Book Review: “Well Fed 2” by Melissa Joulwan

Unlike your average Hollywood action flick, Melissa Joulwan’s second paleo cookbook, “Well Fed 2” is a worthy sequel, with all the sassiness and deliciousness of her first book.

I won’t lie. I was anxiously awaiting my review copy of Well Fed 2 by Melissa Joulwan. I reviewed Melissa’s first cookbook, Well Fed, a while back and it quickly became one of my favorites. There were many reasons for that, and while chief among those reasons was the highly quality of the recipes in Well Fed, it also had a lot to do with the general sassiness and humor that pervaded the book.

Turns out unlike your average Hollywood action flick, Well Fed 2 is a worthy sequel. It does not disappoint when it comes to any of the qualities I loved about Melissa’s first cookbook, and builds on that foundation with even more amazing recipes. From entertaining stories that go with every recipe, to tips on how to make variations, to space for writing notes, to iPod playlists, this cookbook is not only full of good food, but it’s a downright entertaining read, as well. I actually read the recipe stories out loud to my husband each time I made dinner from this book, and I must say, it did add to the fun and enjoyment of the meal.

One major thing I love about Well Fed 2 is it’s a paleo cookbook that’s actually paleo. Now, don’t get me wrong, anyone who’s seen my Facebook feed knows I love paleo baking. But the truth is, I feed all that stuff to my husband, who’s a hard gainer, and I eat little of it myself. All those calories are good things for him, but for me (and most people out there) all those calories are not a good thing. So I sometimes get frustrated when I see “paleo” cookbooks full of what actually amounts to grain-free, dairy-free junk food. That is not the case with either the original Well Fed cookbook, or this new sequel. Well Fed 2 follows the rule of “no added sugar.” That means no brown sugar, maple syrup, agave nectar, honey, or stevia, and fruit is also kept to a minimum and noted as optional.

Some other great things about this book are the inclusion of notes on how to make almost all the recipes autoimmune protocol compliant and an extensive conversation about the emotional and mental aspects of healthy eating. Also, I learned what a ham dogger is and now I kind of want one for my kitchen.

For those without a lot of time to spend in the kitchen, there are some seriously useful sections of this book. If you find yourself eating a lot of eggs, grass-fed burgers, and broccoli, and are getting sick of the same meal, then the “Quick Meals” and “Burgers, Balls & Bangers” sections of this book will provide you with endless and simple variations. You will need to invest in some spices, but that’s one of the other great aspects about this cookbook – lots of African, Middle Eastern, European, and otherwise exotic spices.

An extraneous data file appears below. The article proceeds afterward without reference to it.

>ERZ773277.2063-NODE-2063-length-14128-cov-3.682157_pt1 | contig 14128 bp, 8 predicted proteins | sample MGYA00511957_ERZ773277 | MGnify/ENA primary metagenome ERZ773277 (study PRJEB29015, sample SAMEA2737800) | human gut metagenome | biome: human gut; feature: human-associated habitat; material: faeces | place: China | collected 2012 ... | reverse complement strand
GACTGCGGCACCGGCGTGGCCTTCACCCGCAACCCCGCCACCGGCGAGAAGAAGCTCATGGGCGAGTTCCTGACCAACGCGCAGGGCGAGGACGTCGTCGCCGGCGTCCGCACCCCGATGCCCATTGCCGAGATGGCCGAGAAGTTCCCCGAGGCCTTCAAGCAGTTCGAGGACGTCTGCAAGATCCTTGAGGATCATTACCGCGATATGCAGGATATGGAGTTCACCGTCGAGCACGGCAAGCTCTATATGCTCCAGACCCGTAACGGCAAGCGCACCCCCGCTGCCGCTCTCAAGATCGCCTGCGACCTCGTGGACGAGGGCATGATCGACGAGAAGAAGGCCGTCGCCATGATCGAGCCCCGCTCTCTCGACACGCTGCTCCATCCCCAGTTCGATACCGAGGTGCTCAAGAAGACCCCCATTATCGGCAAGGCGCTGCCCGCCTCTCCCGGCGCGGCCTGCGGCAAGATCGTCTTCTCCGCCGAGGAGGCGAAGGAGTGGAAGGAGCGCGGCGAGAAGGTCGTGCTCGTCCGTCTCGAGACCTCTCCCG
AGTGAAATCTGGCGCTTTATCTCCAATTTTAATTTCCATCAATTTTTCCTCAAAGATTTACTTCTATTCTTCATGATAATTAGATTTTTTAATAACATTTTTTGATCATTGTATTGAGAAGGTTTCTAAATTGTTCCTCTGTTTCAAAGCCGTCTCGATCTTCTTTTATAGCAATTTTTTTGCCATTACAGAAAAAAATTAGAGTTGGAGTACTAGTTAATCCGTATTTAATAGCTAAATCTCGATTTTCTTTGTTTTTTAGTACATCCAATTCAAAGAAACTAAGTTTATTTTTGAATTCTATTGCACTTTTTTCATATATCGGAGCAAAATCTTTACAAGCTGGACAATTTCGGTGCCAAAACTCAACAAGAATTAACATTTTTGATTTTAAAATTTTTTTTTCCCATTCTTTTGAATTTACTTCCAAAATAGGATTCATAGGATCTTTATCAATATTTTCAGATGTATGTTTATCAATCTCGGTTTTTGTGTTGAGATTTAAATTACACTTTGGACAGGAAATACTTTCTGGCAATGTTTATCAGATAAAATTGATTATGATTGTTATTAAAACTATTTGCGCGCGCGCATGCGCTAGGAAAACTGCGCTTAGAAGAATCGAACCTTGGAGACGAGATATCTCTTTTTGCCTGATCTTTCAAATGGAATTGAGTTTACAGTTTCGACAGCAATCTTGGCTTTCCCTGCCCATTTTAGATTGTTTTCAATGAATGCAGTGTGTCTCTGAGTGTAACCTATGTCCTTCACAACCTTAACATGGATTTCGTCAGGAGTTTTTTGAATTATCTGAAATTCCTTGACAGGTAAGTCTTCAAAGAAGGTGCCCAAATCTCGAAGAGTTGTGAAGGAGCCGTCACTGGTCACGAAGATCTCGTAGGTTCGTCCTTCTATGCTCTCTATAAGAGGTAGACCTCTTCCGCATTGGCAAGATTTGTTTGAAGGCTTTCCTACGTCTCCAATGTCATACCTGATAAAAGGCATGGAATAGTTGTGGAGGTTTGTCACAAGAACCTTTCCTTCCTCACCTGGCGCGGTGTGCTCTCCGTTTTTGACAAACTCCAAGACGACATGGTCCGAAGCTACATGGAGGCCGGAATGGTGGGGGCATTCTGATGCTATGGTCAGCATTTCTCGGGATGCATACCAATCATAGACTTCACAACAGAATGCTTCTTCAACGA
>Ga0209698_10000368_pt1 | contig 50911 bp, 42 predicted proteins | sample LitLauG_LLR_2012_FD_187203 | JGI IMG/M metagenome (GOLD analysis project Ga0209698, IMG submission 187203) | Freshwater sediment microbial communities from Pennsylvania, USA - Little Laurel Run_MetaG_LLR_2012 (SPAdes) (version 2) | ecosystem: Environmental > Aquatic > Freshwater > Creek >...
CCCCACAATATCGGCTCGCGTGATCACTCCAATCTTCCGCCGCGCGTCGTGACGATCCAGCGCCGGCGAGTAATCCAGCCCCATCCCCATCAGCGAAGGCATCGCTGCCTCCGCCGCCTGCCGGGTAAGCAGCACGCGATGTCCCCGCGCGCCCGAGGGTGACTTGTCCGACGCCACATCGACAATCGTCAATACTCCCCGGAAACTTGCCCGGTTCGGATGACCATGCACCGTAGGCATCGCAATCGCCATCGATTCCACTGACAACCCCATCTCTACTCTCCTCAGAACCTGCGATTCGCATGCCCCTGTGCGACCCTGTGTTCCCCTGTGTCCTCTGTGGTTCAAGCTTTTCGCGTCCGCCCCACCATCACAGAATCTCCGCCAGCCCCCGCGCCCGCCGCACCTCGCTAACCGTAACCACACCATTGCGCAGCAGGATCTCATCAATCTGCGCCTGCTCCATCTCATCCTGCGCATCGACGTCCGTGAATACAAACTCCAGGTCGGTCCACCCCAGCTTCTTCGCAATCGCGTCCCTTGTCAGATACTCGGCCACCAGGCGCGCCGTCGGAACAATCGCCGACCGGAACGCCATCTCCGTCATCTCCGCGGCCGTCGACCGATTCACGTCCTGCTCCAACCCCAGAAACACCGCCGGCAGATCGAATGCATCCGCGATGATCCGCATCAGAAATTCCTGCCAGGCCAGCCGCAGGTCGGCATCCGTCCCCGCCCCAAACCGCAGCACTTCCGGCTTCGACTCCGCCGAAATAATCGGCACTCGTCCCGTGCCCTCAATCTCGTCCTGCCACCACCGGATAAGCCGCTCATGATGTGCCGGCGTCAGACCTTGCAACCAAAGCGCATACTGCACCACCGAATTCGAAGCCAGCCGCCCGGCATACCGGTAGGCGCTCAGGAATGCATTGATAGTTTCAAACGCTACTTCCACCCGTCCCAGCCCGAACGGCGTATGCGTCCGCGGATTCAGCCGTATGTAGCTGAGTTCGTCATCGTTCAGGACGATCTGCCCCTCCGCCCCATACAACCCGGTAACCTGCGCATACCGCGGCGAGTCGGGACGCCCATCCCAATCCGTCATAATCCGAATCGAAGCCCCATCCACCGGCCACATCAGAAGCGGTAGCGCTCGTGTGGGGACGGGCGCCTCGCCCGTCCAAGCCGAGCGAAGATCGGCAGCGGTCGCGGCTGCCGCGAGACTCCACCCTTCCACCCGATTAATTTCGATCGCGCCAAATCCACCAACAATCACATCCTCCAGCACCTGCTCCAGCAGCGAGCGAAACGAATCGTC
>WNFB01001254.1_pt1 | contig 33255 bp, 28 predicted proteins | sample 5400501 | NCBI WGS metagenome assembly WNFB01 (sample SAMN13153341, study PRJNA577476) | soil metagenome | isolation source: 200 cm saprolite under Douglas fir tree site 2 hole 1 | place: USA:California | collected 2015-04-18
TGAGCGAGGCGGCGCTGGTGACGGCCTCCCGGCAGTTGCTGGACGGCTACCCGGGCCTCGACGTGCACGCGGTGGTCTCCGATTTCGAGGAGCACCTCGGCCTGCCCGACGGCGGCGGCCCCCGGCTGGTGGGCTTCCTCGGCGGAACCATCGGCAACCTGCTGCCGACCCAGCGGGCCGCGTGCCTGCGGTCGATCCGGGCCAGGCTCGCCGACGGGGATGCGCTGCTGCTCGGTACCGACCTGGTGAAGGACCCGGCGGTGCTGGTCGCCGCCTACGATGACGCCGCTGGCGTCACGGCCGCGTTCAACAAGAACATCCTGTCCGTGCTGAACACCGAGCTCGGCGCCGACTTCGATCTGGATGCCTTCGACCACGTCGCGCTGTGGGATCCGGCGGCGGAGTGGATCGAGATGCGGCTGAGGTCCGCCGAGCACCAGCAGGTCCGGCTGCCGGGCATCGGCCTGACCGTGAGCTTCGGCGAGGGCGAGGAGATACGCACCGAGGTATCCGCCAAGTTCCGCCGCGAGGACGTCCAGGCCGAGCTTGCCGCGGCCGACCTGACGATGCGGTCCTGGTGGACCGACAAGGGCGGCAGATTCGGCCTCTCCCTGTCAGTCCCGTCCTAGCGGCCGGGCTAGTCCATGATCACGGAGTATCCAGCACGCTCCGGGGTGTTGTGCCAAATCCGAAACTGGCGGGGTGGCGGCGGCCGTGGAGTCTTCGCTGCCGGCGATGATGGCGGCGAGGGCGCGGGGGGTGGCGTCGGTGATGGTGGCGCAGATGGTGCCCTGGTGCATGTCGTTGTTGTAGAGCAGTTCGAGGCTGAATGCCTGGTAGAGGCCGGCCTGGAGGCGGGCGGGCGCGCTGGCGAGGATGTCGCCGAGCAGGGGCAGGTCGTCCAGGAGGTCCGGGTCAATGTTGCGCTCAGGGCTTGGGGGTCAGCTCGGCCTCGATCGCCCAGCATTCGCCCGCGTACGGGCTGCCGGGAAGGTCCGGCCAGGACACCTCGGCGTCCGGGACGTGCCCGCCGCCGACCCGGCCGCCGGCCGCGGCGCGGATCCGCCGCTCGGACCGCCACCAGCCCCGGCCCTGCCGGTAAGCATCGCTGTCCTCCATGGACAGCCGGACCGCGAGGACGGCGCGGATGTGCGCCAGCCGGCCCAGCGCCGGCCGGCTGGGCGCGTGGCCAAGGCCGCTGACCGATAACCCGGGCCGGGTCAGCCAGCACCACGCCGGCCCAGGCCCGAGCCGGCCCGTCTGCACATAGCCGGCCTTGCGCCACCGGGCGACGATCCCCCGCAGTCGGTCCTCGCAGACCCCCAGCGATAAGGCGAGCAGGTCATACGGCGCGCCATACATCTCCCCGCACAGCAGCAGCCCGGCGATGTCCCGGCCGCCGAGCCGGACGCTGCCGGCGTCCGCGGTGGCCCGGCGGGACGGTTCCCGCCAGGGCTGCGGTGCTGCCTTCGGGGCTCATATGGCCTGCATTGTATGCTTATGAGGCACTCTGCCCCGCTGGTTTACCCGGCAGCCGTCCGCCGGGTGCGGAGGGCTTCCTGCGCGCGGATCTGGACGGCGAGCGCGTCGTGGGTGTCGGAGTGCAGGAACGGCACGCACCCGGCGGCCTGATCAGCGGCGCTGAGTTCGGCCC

Recipes I tried included:

  • Beef Stew Provencal
  • Fiesta Pork Chops
  • Taj Mahal Chicken
  • Cincinnati Chili
  • West African Chicken Stew
  • Sunrise Scramble
  • Mustard Garlic Brussels Sprouts
  • Belly Dance Beet Salad
  • Simple Lemon Spinach

While some of the recipes may seem a little complicated at first glance, in practice they are pretty straightforward. I also like that Melissa is frozen vegetable friendly. Fresh veggies are great, but there is some debate over whether fresh or frozen vegetables actually pack more nutrition, not to mention the simple fact that frozen vegetables are just more practical a lot of the time. So I enjoyed the fact that some of Melissa’s recipes either call for frozen vegetables or suggest frozen vegetables as an alternative to buying fresh.

One thing I did experience while making recipes from Well Fed 2 was that there often seemed to not be enough protein in the recipes as written. By that I mean, I would double the meat content in most of the dishes next time around. I don’t know if my husband and I are just particularly ravenous people, but the veggie to sauce to meat ratio seemed off to us. But it’s really simply solved, as I’d just double the meat and leave everything else the same. We might just be pigs.

Overall, I loved this book. I would recommend it to any foodie who’s transitioning to paleo eating, and it’s also highly useful for anyone new to the kitchen. This cookbook has all the basics covered and is full of detailed instruction for those building their kitchen and pantry, but also includes wonderful variety and flavor.

And for those taking on the Whole30 Program, you should know that all the recipes except two in this book are Whole30 approved. In addition, when you buy a print copy of the book, for one dollar more you can also download a PDF version. That dollar and one dollar from every PDF sale goes toward a charity called Global Alliance for Clean Cookstoves. So you get good food for buying this book and you help others get access to good, clean food, as well.

If you’re super curious now, you can download a 35-page preview of Well Fed 2 here.

“Well Fed 2” is available for $19.91 on

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